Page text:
Posts Tagged ‘Edgbaston CLP’

Now we’ve got more councillors, here’s how we show the difference they make

17/05/2012, 02:48:56 PM

by Tom Keeley

A major challenge for Labour’s 824 newly elected councillors is to prove to their electorate that the right choice has been made.  In local politics this is easier said than done.  Even the hardest working councillor can be made to look like a one-trick-pony come election time. Avoiding this depends largely on how work done and successes achieved are perceived by the electorate.

Most councillor accomplishments will be small.  Road signs cleaned.  Bulky waste collections increased.  Alleyways cleared.  Double yellow lines painted.  Police patrols rerouted.  And, while there is much more to council politics than this, this is what the majority of the electorate will see the majority of the time.  The little things.  The challenge for local councillors is to present their successes to the local electorate in a way so as to maximise results at the ballot box.

The traditional way of presenting successes is that as double yellow lines are painted we rush out leaflets to the surrounding roads claiming credit.  As potholes are resurfaced, pictures are circulated of the candidate standing by the newly smoothed piece of road.  Night-time door knocks in areas where new street lights have been installed.  The usual.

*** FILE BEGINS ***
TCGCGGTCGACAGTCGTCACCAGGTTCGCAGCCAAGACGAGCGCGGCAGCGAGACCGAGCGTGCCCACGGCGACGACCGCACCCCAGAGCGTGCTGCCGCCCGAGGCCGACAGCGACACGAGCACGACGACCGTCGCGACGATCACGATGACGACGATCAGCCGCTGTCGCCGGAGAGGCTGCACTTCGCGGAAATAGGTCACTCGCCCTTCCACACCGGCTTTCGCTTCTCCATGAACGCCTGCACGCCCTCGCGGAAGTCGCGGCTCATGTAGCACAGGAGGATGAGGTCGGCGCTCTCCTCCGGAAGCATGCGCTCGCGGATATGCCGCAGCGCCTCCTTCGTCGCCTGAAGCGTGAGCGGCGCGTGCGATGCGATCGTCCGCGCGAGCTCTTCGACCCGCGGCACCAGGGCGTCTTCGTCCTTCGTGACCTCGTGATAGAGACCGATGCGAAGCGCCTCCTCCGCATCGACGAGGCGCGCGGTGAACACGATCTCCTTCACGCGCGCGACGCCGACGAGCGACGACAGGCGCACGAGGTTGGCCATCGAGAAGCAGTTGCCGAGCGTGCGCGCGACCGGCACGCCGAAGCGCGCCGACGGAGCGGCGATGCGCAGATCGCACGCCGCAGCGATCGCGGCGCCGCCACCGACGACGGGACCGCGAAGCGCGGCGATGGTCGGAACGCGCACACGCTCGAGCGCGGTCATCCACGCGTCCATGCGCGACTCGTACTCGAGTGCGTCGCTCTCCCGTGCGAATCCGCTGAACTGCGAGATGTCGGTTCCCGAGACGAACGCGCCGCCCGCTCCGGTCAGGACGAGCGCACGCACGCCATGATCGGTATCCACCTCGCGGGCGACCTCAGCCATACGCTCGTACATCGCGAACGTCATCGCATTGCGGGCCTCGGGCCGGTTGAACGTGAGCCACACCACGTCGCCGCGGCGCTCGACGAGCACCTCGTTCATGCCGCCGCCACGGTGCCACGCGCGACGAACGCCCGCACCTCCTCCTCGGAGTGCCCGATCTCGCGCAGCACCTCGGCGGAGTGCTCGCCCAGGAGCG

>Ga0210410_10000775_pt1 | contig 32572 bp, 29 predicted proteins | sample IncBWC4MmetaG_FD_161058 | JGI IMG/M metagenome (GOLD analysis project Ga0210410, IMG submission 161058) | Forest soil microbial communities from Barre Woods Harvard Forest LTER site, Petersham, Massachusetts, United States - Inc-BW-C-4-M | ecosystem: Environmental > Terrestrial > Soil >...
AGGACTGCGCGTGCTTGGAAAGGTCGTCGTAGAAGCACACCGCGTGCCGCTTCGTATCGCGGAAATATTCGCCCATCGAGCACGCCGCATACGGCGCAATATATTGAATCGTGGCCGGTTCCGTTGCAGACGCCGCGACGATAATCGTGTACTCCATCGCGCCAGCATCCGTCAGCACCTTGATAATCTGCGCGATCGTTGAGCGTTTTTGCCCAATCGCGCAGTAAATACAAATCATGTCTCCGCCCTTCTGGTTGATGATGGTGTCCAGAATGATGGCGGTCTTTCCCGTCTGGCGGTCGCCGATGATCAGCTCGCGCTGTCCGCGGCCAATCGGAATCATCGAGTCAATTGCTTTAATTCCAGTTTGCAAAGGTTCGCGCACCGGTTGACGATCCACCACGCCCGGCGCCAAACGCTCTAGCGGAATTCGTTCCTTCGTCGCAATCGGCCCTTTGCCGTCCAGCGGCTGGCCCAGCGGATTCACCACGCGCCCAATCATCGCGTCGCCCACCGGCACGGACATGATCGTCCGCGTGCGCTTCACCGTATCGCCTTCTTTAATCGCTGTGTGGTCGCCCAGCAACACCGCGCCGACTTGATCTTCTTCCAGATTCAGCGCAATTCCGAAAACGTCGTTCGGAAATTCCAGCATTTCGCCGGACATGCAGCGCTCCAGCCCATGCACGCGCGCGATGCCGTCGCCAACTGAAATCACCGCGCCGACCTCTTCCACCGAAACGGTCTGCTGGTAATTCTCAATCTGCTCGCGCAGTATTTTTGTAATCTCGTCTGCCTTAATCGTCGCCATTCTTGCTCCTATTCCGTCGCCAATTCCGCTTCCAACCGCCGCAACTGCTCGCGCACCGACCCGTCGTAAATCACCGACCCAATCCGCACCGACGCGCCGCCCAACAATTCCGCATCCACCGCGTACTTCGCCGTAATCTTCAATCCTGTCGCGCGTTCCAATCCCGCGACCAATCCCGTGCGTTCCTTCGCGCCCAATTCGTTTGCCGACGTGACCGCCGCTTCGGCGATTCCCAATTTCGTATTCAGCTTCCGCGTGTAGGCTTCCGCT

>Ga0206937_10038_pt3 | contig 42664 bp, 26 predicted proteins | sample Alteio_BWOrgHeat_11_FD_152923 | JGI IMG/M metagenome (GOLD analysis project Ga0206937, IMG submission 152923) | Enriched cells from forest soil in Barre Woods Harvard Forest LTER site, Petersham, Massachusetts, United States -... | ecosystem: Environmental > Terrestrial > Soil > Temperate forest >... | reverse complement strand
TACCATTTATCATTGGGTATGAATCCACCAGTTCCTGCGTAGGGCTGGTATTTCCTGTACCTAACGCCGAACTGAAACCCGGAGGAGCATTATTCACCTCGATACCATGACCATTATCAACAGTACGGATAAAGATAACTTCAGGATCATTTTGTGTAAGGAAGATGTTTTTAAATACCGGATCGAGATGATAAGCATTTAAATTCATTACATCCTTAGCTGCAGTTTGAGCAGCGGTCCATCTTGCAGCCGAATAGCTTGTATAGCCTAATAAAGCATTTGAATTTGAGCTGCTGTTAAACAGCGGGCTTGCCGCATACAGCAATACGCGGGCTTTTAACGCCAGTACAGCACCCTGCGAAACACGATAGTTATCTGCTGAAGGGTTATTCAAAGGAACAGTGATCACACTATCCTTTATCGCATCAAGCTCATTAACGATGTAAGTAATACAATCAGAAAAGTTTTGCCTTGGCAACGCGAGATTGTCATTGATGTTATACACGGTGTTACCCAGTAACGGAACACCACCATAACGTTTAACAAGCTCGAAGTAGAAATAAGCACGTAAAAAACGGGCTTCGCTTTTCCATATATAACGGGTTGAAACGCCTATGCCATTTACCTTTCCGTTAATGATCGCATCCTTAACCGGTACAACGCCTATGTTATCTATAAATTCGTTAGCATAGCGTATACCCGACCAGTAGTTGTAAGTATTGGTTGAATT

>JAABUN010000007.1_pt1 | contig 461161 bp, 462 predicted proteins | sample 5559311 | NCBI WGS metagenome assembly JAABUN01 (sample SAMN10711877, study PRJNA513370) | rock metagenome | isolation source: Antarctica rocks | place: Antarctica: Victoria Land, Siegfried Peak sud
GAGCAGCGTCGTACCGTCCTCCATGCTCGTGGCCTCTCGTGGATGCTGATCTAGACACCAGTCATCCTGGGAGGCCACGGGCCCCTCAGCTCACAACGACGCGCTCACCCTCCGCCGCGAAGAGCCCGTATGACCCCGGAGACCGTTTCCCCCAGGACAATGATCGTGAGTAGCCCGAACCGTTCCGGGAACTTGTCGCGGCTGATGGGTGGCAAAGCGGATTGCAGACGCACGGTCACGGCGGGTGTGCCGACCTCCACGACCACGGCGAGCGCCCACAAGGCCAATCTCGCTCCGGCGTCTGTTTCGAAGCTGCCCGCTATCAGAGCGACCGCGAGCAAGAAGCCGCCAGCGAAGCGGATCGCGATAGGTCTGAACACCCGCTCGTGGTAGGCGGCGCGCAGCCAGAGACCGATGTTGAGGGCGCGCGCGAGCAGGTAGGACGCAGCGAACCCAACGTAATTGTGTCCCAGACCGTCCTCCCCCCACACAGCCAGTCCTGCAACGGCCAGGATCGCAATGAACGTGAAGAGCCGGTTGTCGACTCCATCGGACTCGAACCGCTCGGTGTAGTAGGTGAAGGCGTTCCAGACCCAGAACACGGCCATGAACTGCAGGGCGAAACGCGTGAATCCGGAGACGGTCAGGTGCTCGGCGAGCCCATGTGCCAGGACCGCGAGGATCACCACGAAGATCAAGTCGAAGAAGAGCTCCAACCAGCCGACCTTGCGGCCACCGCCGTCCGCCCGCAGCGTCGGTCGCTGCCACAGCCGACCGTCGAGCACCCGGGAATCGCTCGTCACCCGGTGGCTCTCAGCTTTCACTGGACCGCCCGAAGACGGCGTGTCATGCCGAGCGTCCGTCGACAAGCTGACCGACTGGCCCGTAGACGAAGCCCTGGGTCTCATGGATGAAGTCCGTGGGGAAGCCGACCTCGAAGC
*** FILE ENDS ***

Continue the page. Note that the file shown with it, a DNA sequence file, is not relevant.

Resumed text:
This traditional way presents success as one-off individual accomplishments.  The problem is that residents do not and will not vote for a councillor simply because there are new street lights on their road.  This is a naïve and commonly held misconception.  Residents want more than this.  Therefore we need a new way of promoting Labour councillor success.  This should present individual accomplishments as part of a larger body of work, maybe even as part of a vision for the local area.

In my professional life I work as a qualitative researcher, which essentially means I make sense of what people say on a given subject; in my case the subject is health and health care.  Stay with me here, I am coming back to politics.  To make sense of what people say you need a structure.  You build this structure by initially pulling out broad themes within what people say, and then attaching or attributing people’s individual statements and opinions to the broad themes.  The structure allows you to make sense of a huge amount of opinions and present a coherent case or argument.  A similar method can be used in presenting local political success.


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